I’m using these covers as a way to track my improvement and progress as a singer so before I release covers, I definitely have someone who can be unbiased listen to them and give me the straight facts and constructive criticism on how I can improve, and I take that with me for that current cover and then my future covers. In addition to that, especially as black creators, there isn’t a whole lot of support for us out there when you’re different.  Cause it seems like we all have this box, especially with singers and having to sound a certain way. Like if you don’t sound like Beyonce or Jhene Aiko or someone like that, it’s very hard for you to get out there. So just having people who accept you as you are, accept your talent as it is, hype you up, and give you all that support, literally is everything. 

Do you know how far you plan on taking this? I know you mentioned you would start writing and producing, so what do you envision for the future with your music?

So hopefully I’m setting a goal for myself to release a single by the end of the year and then hopefully, I get to release an album one day. Honestly it doesn’t even matter if it gets big or if I’m popular at that point, but I just want to release it just for the sake of releasing it. And maybe, be able to even produce music videos and just make it full fledged, all out there, and actually create a creative project that I could completely call my own.

One thing that I did pick up on you saying which I found was really interesting is how for black creators, society just picks this one creator, and expects us all to be just like them. You mentioned, for example, like Beyonce, so how important is it to you to be different and to set a new standard as a black creator? 

Well I feel I shouldn’t even become a new standard because everyone should be their own standard. I feel like especially in America, among the black community, and even among white America, we all have to fit a certain caricature or stereotype that is palatable to someone and you don’t have to be palatable to anyone but yourself. You don’t have to be likeable or appealing to anyone but yourself, so do what you want to do. You are allowed to have fun without having to be the most talented person out there, without having to be the most prepared person out there so just live your life and have fun as is. That’s what I’m trying to put out there and if I one day hopefully blow up, that’s the message I would want to continue to put out there.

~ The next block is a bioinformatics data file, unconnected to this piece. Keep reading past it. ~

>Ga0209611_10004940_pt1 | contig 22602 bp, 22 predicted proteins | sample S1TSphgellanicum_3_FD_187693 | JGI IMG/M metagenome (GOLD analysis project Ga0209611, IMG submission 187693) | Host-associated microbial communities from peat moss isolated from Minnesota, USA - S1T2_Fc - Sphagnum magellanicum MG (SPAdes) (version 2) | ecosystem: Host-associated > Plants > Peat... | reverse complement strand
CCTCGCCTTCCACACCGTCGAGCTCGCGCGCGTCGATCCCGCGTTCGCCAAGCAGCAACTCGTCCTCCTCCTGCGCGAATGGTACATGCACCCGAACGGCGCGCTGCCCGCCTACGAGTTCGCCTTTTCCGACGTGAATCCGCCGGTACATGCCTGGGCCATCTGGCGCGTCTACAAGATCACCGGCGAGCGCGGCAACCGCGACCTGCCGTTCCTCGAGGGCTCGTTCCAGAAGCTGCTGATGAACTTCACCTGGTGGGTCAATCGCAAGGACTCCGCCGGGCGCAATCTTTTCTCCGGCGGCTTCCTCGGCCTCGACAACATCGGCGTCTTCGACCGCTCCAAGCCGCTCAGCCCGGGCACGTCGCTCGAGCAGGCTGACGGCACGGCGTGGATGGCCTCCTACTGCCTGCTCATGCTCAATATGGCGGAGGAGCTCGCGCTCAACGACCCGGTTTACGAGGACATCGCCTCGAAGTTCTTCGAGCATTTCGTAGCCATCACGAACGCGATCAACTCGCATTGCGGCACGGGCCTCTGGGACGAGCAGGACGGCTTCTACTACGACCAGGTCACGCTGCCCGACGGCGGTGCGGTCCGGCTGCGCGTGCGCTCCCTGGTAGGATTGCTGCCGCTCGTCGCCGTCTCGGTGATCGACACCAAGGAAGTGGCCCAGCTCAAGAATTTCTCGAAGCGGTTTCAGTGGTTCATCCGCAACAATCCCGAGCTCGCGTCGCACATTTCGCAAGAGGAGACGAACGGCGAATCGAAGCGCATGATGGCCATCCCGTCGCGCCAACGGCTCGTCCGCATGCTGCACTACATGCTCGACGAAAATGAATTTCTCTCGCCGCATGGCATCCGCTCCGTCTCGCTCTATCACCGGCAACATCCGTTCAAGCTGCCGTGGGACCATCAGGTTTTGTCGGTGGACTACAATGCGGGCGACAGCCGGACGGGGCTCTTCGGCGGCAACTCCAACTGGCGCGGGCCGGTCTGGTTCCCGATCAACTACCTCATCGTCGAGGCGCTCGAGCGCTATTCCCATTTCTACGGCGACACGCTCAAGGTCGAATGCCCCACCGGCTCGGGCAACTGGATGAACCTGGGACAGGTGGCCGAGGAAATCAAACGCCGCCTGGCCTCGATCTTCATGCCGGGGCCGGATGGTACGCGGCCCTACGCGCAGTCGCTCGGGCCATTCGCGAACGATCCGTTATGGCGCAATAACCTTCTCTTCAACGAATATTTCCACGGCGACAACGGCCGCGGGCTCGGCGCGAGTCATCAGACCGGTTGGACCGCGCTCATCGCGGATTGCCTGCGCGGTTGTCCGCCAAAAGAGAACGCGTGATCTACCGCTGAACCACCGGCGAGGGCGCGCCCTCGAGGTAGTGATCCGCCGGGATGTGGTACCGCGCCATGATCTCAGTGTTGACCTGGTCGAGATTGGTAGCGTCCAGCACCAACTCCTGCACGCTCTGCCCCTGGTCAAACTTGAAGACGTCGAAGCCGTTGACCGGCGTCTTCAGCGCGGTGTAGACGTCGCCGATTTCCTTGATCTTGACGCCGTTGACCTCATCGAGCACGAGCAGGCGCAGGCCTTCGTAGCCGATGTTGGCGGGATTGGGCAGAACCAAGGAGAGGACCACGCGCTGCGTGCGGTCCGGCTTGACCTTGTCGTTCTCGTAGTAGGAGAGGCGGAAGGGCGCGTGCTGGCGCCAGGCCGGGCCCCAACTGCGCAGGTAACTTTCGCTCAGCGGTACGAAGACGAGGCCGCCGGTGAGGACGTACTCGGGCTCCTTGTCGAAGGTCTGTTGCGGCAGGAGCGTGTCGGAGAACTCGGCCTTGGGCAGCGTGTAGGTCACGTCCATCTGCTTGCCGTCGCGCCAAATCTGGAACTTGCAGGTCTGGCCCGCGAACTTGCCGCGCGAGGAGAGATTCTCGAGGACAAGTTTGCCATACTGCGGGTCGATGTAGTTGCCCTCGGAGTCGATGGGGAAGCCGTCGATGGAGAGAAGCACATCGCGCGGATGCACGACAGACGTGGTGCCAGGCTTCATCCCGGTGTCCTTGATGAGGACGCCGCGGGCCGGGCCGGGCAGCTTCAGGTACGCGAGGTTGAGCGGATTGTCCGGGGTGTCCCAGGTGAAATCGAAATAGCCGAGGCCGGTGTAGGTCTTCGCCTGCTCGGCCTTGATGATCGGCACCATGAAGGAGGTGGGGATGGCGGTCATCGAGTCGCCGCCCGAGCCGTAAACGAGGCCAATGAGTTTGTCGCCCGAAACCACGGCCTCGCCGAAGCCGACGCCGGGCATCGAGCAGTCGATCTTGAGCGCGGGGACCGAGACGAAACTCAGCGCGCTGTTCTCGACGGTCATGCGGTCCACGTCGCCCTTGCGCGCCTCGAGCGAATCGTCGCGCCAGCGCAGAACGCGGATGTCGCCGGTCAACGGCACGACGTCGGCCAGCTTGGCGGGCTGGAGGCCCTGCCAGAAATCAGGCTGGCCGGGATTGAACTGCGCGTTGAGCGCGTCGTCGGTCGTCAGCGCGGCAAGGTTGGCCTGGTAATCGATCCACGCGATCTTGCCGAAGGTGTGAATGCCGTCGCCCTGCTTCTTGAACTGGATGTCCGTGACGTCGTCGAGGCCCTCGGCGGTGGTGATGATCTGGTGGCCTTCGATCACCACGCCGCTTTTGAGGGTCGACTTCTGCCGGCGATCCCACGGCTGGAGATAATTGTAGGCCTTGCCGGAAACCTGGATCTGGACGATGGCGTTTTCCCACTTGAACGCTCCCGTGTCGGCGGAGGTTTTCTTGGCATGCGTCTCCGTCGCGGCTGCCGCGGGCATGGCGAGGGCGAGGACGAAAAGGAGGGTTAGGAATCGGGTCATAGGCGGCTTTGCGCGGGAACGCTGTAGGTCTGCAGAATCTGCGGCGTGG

What makes you, as a creator, Brazen?

I see myself as a brazen creator in the fact that I find pride in my own unique voice and sound. And for me this process is not just to get clout or become popular. It’s a process that is solely personal and just focused on self growth so this is all 100% me. Like from my song choices, to how I choose to sing them, and everything of that sort is 100% me. And I sing what I want to sing, how I want to sing it.  I’m going by my own pace, I’m not rushing anything, I’m not following any rules or trends or plans, or even trying to mimic those very popular artists like Beyonce or Jhene Aiko, or even Billie Eilish, because her voice is a huge thing right now. I want my voice to stand out as different as it is and just go by my rules and not fit into a box- so that’s how I see myself as a brazen creator.

Interview written and conducted by Nicolette Auld-Griffith